“Canyon’s Edge” by Babs Lindsay is directed by Jill Greeson. The playwright uses three people to show what can happen when a guy (John Boni) finally takes his wife (Hunter) to see the Grand Canyon. Their intimate little tryst is interrupted by another Mrs. (Anne-Caitlin Donohue) who feels her husband slipping away. When advised by this man how she should react, she discovers a pretty surprising fact about his spouse. Talk about a Killer Twist!

“Hard Ball” by returning playwright Mike Folie gives us John Allore as the Man in the Middle between his teenage daughter (Lormarev Jones) and a gal from work (Nagel) who has set her baseball cap for Dad. Although his daughter is dead set against it, Dad goes for drinks with his co-worker—and afterwards father and daughter have it out. Playing hardball on the baseball diamond was never like this. Director Meredith Sause makes it two for the evening.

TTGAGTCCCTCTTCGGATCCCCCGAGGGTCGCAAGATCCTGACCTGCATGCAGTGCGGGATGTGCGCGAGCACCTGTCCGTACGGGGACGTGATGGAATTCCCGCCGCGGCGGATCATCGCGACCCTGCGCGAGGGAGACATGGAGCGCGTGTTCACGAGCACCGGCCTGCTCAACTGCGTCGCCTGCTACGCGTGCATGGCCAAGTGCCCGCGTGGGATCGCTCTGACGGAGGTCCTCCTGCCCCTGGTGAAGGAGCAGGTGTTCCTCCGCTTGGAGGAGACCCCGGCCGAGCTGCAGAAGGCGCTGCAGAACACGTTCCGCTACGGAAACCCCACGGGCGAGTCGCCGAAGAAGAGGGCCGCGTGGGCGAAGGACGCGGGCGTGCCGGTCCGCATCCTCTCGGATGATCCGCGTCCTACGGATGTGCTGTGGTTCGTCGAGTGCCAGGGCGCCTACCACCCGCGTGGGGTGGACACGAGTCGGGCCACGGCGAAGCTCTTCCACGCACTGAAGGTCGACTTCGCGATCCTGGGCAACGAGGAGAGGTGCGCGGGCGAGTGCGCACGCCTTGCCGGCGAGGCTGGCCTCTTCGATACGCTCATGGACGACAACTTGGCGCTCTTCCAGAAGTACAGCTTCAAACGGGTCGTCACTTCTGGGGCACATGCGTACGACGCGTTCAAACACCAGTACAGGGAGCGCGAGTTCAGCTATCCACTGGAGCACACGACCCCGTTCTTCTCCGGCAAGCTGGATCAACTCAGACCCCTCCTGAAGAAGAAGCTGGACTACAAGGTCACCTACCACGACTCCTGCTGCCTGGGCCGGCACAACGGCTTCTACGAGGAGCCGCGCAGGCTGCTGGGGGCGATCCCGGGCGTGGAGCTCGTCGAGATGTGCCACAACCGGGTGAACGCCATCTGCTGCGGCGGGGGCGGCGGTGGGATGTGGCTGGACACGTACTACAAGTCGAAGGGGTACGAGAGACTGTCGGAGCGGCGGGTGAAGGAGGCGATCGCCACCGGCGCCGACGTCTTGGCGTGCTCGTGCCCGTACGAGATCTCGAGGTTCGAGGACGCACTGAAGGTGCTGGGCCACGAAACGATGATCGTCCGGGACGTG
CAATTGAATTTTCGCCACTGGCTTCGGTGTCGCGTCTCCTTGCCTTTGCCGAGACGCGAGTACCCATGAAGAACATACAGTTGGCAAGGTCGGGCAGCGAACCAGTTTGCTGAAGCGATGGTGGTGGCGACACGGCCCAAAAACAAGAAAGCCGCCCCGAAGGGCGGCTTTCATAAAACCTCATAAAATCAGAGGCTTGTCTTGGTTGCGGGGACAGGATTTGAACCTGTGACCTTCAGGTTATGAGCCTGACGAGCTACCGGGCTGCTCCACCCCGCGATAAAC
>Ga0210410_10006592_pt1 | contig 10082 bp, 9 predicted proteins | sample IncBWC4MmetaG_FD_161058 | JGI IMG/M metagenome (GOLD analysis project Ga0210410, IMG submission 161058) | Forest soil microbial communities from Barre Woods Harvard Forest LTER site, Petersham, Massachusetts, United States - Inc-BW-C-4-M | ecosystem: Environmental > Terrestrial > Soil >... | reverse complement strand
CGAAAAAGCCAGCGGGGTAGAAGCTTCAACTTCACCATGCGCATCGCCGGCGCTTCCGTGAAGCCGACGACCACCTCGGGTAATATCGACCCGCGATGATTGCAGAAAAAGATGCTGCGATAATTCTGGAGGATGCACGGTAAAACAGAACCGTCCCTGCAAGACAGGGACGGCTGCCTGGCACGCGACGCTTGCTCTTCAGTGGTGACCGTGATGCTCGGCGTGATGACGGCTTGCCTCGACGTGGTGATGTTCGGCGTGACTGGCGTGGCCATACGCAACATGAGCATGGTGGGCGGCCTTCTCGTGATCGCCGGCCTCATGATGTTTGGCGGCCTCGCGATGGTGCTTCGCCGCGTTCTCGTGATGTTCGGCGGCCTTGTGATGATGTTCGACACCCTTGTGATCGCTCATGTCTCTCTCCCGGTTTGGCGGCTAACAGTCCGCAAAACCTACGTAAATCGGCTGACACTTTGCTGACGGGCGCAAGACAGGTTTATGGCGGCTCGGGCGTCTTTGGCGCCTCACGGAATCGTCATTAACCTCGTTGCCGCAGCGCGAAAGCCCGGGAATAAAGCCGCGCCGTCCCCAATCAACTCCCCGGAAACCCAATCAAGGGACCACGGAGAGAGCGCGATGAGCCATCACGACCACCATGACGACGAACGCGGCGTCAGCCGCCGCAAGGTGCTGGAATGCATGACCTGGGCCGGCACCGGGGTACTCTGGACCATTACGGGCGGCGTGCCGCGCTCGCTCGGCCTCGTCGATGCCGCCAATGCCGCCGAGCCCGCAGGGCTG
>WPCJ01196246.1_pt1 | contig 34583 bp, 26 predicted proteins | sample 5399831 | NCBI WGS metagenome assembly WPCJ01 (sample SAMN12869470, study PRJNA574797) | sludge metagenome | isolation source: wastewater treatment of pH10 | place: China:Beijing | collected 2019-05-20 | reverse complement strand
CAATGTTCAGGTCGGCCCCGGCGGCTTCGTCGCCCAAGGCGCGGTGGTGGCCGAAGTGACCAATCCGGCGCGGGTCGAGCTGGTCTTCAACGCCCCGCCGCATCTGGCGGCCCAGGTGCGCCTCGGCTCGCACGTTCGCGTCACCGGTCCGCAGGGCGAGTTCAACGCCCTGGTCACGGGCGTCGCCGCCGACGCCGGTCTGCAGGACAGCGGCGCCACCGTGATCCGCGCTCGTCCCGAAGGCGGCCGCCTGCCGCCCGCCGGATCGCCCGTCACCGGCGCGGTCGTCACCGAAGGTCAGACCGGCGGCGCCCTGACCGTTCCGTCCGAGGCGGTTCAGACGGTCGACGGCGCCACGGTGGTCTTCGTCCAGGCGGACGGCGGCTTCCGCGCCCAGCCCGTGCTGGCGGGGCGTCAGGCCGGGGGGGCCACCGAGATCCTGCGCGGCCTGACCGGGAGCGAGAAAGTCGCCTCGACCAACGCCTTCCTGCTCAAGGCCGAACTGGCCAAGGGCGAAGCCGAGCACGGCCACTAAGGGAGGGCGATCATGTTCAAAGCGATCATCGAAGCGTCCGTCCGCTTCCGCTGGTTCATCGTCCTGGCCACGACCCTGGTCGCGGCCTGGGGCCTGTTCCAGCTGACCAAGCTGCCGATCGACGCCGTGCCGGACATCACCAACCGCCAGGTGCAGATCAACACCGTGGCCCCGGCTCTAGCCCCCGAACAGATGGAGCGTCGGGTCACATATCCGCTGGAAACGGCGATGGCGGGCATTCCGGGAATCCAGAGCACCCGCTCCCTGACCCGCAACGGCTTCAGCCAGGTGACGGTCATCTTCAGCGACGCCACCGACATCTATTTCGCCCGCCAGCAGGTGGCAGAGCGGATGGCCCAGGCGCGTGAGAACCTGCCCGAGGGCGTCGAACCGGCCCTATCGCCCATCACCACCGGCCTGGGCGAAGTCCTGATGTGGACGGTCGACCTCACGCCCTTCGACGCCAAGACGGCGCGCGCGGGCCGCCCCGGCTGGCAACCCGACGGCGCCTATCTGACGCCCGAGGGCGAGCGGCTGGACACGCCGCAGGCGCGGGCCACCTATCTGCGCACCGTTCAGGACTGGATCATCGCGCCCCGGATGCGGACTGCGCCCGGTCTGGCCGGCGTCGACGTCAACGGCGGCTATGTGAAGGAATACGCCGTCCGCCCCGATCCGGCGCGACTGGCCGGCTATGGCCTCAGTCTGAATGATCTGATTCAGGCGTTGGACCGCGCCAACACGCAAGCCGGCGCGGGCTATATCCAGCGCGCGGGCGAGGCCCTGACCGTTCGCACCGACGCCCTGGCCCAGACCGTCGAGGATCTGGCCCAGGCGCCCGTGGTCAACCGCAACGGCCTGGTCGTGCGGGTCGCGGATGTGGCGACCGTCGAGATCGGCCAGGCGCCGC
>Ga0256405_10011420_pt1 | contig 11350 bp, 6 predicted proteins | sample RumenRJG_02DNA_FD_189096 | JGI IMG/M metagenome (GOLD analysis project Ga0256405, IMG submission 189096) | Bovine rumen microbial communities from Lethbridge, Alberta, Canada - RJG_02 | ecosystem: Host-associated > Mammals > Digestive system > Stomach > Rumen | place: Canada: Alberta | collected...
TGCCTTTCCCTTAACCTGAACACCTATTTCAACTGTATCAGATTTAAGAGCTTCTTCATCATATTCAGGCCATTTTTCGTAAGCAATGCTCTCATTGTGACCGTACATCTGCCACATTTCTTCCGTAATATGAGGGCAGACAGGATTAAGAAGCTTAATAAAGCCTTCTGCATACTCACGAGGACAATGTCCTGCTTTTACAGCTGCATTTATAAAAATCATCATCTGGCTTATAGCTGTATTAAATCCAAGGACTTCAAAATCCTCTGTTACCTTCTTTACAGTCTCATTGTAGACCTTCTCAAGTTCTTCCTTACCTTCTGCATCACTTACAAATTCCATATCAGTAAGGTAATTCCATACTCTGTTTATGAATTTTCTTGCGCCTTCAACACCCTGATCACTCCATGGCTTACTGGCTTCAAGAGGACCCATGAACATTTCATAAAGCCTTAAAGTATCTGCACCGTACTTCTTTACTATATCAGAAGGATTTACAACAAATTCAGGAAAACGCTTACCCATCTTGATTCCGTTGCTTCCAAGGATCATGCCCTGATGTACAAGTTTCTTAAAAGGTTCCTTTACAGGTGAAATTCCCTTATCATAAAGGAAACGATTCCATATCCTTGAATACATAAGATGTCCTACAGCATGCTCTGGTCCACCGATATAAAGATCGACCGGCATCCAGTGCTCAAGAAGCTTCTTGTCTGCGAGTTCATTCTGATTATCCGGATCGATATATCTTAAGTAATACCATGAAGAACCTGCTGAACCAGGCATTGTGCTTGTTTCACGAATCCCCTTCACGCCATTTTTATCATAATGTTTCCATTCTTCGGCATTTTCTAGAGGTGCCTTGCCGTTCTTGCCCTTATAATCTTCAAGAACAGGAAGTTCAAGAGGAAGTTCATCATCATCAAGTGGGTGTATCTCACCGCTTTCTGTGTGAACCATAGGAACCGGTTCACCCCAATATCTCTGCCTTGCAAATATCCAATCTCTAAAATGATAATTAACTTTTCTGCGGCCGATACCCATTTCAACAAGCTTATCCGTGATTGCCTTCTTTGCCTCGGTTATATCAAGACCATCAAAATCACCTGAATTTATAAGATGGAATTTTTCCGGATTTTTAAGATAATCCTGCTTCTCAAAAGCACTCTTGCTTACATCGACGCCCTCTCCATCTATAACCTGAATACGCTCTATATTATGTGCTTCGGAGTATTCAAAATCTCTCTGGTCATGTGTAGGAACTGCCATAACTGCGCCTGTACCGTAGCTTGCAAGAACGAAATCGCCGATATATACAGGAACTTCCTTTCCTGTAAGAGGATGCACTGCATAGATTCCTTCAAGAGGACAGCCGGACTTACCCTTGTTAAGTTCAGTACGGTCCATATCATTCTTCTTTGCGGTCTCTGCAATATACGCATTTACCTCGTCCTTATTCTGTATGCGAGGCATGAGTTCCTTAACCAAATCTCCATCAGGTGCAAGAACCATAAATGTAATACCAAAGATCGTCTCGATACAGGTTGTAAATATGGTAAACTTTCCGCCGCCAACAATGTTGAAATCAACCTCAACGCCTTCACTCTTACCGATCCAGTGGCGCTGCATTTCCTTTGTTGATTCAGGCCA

“Speed Mating” by David Guaspari opens Act II, with no human characters but four bugs, two males (Jenkins and Swenson) and two females (Jones and Nagel). Directed by Greg Kable, this play is a tale of the 60 minutes this species has to mate, now that they’ve emerged after 17 years of sap-sucking. Two run off together for speed mating, but do the other two “make it” in time? “Speed Mating” is an insect-sized analysis of making hay while the sun shines.